Mark Liberman at Language Log has looked through the Science paper Phonemic Diversity Supports a Serial Founder Effect Model of Language Expansion from Africa. Overall he seems to think it is an interesting paper, but he has some pointed criticisms. Here's the utility of the post: Liberman uses analogies to domains (e.g., genomics) which are comprehensible to me. My main issue with linguistic evolution is that I'm so ignorant that I barely understand the features being discussed. I may know their dictionary.com definition, but I have pretty much no deep comprehension with which to test the inferences against. By analogy, imagine trying to evaluate a morphological cladistic model with no understanding of anatomy. Here's the part which may be of particular interest to readers of this weblog:
this combination of coarse binning into ranges
, for functionally-defined subsets of elements with radically different numbers of members, seems to me to be much more problematic for Atkinson's purposes. It's as if a human genomic survey made geographically localized counts of the number of alleles involved in color vision and in blood physiology, divided each set of counts into a few bins ("a little variation", "a medium amount of variation", "a lot of variation"), standardized the binned counts for each functional class separately, and averaged the results, thus giving as much weight to each color-vision variant as to several orders of magnitude more blood-physiology variants. This might be OK, but choosing to give this kind of boost to features that happen to be enriched in one region or another will obviously push the results around by a considerable amount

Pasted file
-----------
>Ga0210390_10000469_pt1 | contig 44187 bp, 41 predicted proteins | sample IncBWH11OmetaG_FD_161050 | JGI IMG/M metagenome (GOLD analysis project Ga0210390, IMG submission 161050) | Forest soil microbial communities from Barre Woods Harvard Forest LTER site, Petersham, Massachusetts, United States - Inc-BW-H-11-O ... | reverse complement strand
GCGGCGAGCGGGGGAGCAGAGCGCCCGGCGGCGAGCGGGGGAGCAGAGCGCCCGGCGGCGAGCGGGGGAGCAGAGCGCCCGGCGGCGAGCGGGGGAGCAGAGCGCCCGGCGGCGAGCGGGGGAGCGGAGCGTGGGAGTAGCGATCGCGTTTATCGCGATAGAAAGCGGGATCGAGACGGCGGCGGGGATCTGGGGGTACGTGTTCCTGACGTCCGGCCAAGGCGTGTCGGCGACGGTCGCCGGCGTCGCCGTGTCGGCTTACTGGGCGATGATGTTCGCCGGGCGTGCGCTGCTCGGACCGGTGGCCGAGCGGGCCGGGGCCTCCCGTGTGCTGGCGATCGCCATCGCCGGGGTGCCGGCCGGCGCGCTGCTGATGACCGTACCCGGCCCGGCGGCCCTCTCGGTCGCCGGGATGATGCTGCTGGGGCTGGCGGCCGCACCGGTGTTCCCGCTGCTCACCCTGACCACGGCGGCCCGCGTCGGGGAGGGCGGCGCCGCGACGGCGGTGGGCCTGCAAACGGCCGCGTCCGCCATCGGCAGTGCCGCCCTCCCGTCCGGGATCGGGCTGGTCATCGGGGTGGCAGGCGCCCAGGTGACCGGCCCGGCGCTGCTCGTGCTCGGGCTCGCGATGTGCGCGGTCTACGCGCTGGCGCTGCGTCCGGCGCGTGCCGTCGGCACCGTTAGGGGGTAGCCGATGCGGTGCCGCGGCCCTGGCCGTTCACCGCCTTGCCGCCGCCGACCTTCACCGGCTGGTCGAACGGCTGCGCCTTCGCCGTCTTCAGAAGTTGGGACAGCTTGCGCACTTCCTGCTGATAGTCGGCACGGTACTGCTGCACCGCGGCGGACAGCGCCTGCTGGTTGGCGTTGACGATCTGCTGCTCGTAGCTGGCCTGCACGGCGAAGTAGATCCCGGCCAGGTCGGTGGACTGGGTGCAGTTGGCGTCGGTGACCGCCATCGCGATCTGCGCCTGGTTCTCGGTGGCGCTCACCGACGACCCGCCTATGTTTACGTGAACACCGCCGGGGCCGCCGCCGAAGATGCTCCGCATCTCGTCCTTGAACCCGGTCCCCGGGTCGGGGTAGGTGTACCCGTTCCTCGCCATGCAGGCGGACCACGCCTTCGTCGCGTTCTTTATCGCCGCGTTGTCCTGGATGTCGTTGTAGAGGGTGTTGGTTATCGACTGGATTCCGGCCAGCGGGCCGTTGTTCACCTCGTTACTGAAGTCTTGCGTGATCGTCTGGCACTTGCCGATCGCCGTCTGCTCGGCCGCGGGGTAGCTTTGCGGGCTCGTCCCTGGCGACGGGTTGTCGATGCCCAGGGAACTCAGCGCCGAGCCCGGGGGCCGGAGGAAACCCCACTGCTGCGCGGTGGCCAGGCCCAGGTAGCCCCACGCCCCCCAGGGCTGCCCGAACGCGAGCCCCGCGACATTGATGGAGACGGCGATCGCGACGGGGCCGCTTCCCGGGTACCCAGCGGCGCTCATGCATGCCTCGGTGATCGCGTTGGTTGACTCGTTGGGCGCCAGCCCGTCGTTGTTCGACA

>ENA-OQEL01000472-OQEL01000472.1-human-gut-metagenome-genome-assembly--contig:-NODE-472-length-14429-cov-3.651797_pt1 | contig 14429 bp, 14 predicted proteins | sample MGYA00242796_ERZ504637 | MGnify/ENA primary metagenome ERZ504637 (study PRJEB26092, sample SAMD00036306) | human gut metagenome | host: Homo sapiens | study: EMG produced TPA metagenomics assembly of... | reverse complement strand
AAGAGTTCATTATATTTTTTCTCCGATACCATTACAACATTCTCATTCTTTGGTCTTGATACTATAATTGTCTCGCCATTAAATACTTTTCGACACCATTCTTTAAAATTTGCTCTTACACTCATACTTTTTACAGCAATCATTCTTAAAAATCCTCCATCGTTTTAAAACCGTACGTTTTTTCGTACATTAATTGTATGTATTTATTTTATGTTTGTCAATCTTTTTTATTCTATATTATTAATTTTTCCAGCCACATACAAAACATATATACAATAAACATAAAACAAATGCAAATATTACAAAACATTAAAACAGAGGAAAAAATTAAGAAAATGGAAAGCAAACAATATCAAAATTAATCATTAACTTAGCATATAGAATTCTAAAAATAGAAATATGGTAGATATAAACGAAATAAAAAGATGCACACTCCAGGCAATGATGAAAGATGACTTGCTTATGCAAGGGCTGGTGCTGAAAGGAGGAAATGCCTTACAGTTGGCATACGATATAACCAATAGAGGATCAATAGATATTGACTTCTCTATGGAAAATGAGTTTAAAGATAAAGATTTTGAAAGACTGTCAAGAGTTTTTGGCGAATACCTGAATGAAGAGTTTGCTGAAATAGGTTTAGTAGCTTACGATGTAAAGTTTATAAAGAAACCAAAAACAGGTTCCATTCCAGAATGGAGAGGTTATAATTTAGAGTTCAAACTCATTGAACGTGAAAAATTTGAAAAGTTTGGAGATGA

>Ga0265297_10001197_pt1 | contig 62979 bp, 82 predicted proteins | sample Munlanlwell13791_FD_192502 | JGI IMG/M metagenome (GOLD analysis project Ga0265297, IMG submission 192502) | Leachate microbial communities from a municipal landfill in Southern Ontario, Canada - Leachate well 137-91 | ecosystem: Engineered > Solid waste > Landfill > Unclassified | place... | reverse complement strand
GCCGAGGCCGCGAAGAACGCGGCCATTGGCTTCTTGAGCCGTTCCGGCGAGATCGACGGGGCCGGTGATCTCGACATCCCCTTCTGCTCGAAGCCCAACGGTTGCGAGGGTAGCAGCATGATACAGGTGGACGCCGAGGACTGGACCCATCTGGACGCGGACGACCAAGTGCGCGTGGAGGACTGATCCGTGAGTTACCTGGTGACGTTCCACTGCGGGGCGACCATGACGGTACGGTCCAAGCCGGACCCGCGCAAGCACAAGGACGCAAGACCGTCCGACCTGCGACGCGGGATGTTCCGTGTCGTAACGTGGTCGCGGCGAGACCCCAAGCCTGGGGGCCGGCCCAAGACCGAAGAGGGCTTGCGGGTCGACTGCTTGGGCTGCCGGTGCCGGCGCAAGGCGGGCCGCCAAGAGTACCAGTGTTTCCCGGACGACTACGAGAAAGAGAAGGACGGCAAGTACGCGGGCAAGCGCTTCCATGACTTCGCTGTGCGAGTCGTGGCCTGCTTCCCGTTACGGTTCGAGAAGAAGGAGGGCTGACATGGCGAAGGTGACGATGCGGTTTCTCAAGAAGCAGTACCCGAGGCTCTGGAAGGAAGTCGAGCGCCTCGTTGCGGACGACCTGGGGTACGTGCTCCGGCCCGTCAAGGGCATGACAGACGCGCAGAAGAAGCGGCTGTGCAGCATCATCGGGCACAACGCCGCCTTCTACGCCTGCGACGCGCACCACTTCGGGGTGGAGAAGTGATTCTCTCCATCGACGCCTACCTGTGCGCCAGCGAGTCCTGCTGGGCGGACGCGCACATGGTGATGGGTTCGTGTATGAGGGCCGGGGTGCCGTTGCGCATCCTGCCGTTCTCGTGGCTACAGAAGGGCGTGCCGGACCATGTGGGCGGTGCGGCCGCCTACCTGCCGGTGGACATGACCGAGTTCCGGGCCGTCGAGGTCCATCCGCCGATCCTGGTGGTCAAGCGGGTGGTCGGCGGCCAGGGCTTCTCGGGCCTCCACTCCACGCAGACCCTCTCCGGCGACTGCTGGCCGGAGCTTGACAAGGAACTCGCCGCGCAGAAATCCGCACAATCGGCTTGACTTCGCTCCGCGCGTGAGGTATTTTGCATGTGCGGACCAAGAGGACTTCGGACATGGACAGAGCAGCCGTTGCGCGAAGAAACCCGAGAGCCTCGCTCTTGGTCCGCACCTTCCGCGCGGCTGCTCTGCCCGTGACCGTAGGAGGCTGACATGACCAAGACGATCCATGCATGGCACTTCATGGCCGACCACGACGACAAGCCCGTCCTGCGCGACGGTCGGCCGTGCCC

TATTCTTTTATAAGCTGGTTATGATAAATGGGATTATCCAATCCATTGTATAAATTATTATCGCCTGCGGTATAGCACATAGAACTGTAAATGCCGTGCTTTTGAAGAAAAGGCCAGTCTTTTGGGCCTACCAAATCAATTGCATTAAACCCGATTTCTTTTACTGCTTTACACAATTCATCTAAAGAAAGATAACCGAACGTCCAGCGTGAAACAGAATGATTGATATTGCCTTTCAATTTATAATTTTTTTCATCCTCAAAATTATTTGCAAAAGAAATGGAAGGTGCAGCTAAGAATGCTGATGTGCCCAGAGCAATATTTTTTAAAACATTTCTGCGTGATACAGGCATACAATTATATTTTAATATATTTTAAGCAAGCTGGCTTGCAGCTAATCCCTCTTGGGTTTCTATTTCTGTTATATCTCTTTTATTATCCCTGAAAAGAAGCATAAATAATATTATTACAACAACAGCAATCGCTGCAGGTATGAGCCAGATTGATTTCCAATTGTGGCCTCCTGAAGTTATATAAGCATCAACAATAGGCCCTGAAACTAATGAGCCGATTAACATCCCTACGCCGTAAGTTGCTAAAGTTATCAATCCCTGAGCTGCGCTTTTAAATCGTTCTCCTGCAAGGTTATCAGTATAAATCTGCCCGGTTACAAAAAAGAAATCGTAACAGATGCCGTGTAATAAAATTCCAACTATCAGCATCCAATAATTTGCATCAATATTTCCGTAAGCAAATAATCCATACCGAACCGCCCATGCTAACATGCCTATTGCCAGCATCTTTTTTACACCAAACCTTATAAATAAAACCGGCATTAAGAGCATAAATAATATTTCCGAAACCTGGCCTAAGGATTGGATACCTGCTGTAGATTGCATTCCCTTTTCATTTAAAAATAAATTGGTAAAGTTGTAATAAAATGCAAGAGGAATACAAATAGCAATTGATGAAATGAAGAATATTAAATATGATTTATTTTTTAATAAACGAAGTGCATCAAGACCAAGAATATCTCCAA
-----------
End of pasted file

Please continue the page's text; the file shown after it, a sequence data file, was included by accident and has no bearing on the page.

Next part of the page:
Even if you can't evaluate the technique in its guts, it is easy to spot some possible issues in the way the data you input into the method is coded or categorized. I hope in the near future this will be less and less of an issue, but it's a problem which I can understand pretty easily without being very aware of the linguistic details. Also, Liberman's last paragraph is funny. Though in defense of this paper I think we need to evaluate its plausibility in terms of the overall conditional probability; we often have strong prior models of the origin and expansion of modern humanity, and so we give a particular specific significance to this result. That can of course lead us to greater error than would otherwise be the case if our priors aren't quite as robust as we'd thought. Looking forwarded to A Replicated Typo's take. Also see Dienekes' opinion.